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FARGO -- It could be late June to late September before Aaron Scott Johnson of Northwood, N.D., finds out whether his appeal of crop insurance fraud is successful to the Eighth Circuit Court of Appeals.
I am often asked an obvious question. If farmers are projected to lose money raising crops, why do it? And if they grow them on owned land, why do they continue to rent that is projected to lose money? The answer has to do with fixed costs and long-term optimism.
LANGDON, N.D. -- A new North Dakota State University Extension Service ag agent in Cavalier County has learned a lot and come a long way -- literally -- to serve her northern Red River Valley farmers. Anitha Chirumamilla, a native of India with a doctorate in entomology, started in November 2015 as an agricultural and natural resources agent at the county seat in Langdon. She is married to Venkataramana "Ven" Chapara, a plant pathologist at the NDSU Langdon Research Extension Center.
FARGO, N.D. -- North Dakota cropland values declined about 9 percent in 2015, and pasture land and rental rates came down, but not as much. Those are two conclusions of a survey of actual sales and rental arrangements reported by the North Dakota chapter of the American Society of Farm Managers and Rural Appraisers. This year's 19th annual survey took reports from 37 members.
FARGO, N.D. -- A free symposium Feb. 5 will bring together top officials from the four largest seed and chemical companies concerned with weed resistance. The Weed Resistance Regional Symposium is sponsored by Peterson Farms Seed of Harwood, N.D., and will run 9 a.m. - 3 p.m. at Holiday Inn in Fargo, N.D.
CAVALIER, N.D. — Kari Helgoe is a traditional North Dakota State University Extension Service county agent, but with a nontraditional twist. The county still has an agriculture agent, yes, but Helgoe is the state’s first and only county-level “community and leadership development” agent. It’s a title and focus that complements Helgoe’s traditional family consumer science and youth duties. She startedNov. 4, and works from the Pembina County seat in Cavalier, N.D.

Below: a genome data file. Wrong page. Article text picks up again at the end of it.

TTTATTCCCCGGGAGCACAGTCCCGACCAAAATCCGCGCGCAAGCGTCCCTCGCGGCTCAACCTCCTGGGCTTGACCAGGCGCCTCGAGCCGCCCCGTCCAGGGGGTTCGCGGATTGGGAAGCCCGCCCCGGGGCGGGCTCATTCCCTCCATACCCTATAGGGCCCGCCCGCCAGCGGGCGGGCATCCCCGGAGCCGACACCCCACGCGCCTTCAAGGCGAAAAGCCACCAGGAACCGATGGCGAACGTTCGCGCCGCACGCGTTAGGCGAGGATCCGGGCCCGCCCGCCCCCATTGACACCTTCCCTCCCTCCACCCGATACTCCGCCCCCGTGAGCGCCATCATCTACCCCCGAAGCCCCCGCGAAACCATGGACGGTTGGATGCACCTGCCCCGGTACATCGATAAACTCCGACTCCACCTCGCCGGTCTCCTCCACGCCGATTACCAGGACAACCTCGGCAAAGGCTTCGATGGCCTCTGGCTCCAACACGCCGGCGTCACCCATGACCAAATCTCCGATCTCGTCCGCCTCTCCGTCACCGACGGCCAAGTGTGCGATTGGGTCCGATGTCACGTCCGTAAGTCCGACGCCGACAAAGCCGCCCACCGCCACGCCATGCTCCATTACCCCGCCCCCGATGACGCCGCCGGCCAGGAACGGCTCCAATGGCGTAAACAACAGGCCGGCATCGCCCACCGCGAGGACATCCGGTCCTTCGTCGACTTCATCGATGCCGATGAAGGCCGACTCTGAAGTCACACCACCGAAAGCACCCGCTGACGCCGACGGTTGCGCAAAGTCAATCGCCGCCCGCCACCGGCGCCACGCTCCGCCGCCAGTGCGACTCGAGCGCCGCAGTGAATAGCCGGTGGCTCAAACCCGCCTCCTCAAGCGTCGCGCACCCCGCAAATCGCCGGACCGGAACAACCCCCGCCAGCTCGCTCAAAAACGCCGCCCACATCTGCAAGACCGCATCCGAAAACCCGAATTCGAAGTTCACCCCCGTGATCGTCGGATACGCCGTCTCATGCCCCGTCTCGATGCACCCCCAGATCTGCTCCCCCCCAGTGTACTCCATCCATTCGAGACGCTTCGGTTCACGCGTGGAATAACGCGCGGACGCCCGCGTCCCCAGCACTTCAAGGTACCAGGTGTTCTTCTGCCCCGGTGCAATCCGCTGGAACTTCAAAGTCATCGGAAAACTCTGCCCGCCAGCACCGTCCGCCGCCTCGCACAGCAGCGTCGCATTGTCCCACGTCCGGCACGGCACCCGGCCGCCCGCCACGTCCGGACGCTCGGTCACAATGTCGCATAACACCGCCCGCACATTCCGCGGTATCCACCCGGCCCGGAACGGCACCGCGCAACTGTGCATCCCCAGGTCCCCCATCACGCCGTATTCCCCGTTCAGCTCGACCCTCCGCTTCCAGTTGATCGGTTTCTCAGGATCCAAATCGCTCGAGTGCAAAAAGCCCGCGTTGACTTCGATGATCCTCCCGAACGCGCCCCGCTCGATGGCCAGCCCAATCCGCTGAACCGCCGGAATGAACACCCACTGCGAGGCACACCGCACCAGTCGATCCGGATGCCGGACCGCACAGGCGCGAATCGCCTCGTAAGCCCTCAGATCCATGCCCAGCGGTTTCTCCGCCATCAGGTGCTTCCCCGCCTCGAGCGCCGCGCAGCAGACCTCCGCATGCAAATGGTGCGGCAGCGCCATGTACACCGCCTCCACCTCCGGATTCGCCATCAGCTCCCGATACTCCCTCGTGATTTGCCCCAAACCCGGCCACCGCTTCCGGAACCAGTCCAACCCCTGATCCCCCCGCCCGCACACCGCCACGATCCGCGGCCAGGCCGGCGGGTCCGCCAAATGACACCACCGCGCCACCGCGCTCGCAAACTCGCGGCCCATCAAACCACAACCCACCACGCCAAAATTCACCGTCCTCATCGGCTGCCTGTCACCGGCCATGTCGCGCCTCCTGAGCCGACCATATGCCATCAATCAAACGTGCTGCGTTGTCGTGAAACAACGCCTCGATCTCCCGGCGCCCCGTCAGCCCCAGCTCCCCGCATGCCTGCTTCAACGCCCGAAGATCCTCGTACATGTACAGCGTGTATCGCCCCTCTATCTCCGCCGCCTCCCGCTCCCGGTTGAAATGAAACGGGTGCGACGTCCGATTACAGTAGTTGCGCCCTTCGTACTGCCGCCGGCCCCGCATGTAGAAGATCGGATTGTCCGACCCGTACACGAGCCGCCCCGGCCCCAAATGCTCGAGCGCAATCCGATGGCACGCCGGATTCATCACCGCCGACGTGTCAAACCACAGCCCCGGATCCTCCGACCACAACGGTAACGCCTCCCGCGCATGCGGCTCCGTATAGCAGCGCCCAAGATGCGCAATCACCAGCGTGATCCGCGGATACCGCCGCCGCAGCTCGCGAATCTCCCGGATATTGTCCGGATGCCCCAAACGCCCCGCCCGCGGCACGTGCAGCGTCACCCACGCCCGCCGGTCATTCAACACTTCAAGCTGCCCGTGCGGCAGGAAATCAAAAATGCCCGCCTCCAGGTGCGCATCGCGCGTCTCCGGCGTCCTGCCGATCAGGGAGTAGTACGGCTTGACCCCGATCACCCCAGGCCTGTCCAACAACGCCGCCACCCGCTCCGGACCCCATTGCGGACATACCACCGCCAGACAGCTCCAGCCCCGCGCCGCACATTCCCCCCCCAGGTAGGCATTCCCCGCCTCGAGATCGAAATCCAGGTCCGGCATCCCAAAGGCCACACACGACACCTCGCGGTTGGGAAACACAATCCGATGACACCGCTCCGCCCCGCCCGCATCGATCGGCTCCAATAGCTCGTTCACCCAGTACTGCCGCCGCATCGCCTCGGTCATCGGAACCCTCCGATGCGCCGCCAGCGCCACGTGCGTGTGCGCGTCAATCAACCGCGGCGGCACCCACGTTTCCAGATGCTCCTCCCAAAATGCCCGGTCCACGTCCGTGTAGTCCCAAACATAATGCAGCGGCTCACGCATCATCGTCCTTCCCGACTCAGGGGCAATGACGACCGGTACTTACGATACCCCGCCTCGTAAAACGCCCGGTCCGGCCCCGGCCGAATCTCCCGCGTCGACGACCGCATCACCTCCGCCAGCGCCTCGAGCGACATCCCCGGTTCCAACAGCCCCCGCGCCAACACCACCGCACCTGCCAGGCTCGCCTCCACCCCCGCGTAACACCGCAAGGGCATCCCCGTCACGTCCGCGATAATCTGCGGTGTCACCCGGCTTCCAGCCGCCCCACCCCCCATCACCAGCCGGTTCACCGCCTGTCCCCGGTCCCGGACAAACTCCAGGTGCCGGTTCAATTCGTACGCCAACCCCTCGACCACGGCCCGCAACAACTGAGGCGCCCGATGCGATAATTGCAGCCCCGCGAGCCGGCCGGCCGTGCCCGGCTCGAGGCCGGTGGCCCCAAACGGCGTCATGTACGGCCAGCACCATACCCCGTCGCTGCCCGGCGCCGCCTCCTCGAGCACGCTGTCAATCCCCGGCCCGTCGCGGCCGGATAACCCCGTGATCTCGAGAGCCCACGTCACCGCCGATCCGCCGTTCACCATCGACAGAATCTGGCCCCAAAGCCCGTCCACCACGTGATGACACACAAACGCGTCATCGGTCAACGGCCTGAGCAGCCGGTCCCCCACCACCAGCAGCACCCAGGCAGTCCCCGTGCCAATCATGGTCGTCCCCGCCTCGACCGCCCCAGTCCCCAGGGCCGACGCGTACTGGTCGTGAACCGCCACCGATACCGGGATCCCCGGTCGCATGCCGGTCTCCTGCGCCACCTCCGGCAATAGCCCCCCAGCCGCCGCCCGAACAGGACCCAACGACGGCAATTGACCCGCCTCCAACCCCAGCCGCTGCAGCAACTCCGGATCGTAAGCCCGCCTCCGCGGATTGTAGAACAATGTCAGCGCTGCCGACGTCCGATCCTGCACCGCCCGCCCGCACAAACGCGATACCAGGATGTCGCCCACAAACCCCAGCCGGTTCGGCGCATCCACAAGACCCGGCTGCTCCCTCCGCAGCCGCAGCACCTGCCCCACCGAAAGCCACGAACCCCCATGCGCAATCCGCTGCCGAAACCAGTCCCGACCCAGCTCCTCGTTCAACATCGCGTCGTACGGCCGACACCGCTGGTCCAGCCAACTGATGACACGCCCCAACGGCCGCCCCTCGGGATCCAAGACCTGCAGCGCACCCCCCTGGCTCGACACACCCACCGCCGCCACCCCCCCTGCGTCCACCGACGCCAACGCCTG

Edible bean growers are facing some bearish market factors for this year's pricing, and growers hope lackluster corn and soybean prices won't drive too many farmers into their crops.
JAMESTOWN, N.D. -- If a farmer's equipment collects and shares data, should he be concerned that he could get in trouble if the government uses the data to find he was over-applying fertilizer or using the wrong chemical? "I think you should, because you've proven to us that you've applied it off-label," said Terry Griffin, a cropping systems economist at Kansas State University in Manhattan, answering a question at the fifth Precision Agriculture Summit.
CROOKSTON -- A Polk County District Court judge this week decided Anderson Seed Company Inc. of Mentor, Minn., owes $1.85 million to a CHS Inc. elevator in Pierre, S.D. The judge also, for the first time, made the company's co-owner and its manager personally liable for part of the judgment. Judge Kurt Marben of Crookston, refused the Pierre elevator's legal theory the Andersons acted improperly as a corporation, to remove the legal shield that typically protects shareholders from their company's debts.
WILLMAR, Minn. -- The fortunes of agricultural economics come and go, but the one thing that must go on is the soil and soil health. That was one of the themes of 2015 Soil Conservation Tillage Conference this week in Willmar, Minn., that brought in about 175 farmers this year, and is recognized as the largest conservation tillage conference in the Midwest.